Woohoo Selfie!
I went to urgent care and they wrapped me up and took x-rays. I refused pain medication because I need to know if I do something stupid and hurt myself. Already I have learned it is somewhat harder to do thing with one hand. Try getting dressed, tying your shoes, taking milk out of the fridge, opening a car door or using the turn signal, not to mention washing your hand, or drying off after a shower. The pain isn't too bad, I ran six hours in the last 36 hours, and most of the time it was almost insignificant.

I take comfort in my proof of the pain and in a number of Bible verses. As Elihu said, "But those who suffer he delivers in their suffering; he speaks to them in their affliction." Or as Paul wrote, "...but we also glory in our sufferings, because we know that suffering produces perseverance; perseverance, character; and character, hope." Hope is motivation. It is what we are running toward, and if suffering increases my hope, bring it on!

Wednesday, August 17, 2016

Independence: Week 9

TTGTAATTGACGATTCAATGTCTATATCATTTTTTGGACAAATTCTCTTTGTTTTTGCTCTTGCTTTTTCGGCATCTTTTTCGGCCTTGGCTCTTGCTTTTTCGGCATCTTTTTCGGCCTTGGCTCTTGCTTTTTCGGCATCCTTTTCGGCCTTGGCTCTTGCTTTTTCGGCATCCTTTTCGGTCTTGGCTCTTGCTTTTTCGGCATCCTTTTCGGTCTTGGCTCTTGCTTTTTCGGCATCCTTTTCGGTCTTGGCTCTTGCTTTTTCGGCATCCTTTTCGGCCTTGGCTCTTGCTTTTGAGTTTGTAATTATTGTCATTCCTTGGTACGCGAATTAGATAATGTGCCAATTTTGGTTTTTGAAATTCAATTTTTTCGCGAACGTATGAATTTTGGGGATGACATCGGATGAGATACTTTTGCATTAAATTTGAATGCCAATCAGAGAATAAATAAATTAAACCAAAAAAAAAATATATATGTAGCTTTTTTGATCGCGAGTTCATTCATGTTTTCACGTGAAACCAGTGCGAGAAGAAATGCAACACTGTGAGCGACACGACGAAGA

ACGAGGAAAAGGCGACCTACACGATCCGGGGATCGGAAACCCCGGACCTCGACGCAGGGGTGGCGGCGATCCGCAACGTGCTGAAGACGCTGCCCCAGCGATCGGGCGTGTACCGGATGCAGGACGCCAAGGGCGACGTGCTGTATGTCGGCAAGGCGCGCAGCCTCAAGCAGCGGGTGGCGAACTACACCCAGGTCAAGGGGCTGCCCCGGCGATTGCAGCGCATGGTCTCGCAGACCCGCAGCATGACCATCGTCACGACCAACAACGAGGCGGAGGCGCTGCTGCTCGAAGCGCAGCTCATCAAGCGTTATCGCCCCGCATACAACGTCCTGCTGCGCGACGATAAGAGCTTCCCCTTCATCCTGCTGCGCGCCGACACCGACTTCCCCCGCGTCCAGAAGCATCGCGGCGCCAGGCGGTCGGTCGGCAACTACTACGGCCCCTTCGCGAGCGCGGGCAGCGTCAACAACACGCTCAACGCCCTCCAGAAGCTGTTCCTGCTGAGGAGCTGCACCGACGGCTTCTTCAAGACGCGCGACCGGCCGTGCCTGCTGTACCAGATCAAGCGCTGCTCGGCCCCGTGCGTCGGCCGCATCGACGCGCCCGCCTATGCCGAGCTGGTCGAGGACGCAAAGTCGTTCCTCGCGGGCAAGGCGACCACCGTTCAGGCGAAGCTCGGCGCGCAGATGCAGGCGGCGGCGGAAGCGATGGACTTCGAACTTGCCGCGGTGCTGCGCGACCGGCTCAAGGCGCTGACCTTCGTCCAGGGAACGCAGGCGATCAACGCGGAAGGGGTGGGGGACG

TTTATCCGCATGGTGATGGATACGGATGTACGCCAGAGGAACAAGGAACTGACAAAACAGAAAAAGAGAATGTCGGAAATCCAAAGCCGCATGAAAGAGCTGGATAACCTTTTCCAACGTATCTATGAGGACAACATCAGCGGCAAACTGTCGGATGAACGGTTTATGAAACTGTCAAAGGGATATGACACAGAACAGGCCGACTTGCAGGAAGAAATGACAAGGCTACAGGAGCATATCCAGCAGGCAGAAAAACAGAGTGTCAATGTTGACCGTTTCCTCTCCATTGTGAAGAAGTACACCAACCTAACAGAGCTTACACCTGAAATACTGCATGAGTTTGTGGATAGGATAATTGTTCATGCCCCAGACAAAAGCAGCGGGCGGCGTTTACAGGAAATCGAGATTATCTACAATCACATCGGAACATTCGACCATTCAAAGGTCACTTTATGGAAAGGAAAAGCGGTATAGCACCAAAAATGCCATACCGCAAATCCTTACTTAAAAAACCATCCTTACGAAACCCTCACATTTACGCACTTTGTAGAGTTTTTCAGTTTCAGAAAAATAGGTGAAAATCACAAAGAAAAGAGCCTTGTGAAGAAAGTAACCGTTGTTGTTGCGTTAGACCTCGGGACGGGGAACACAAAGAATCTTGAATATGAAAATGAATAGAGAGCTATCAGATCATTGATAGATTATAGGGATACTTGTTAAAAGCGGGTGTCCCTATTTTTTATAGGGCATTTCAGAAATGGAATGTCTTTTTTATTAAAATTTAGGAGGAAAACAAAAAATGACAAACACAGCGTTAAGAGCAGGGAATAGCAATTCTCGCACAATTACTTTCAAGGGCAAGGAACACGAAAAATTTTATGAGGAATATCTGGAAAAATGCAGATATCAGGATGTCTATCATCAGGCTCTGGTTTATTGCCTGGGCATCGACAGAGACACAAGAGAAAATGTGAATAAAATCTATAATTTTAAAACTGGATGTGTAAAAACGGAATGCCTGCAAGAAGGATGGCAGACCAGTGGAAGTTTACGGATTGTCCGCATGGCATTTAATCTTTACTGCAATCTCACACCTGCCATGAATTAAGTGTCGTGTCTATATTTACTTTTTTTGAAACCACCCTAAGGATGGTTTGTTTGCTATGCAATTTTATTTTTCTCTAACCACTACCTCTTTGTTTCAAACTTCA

Wow, my blog has been neglected. I'd like to say that's going to change, but honestly I have a couple half written trip reports and some videos to edit and upload, and I don't know when I am going to do that.

I have been tired. I spent 11 hours in bed yesterday. That's part of why I'm getting to my week in review on Wednesday after 9 pm. 

Work was pretty quiet this past week because we were on the standard two week shut down for repairs and maintenance. In other words, some of the things we would like to get done will have to wait until shutdown is over. I spent some time this past week studying oil. It's pretty interesting stuff and since the actual chemistry of it is hard to find, it is rather hard to describe why one oil is better than another. Fun fact, GL-5 oil wears away at copper parts 2-3 times faster than GL-4 oil wears away copper parts, and I wish I had a better source for that. 

Running was okay. The highlight workout of the week was a 2:40 run on trails over 17 miles that started with a heat index of 106ºF and ended with a heat index of 98ºF. I drove 15 minutes home, drank probably 1.5 liters of milk and orange juice, showered, and went to bed. I didn't even eat supper I had no stomach for it.

On Tuesday I put an offer down on a house, more details to come on that. Yes, it seems to have been accepted and now I'm working through the paperwork, and bills.

Friday I drove out to Denver, and Saturday hiked up to Chasm Lake to spend the night before attempting the Casual Route on the Diamond on Longs Peak

Sunset looking East from Chasm Lake Bivouac at 12,000 feet.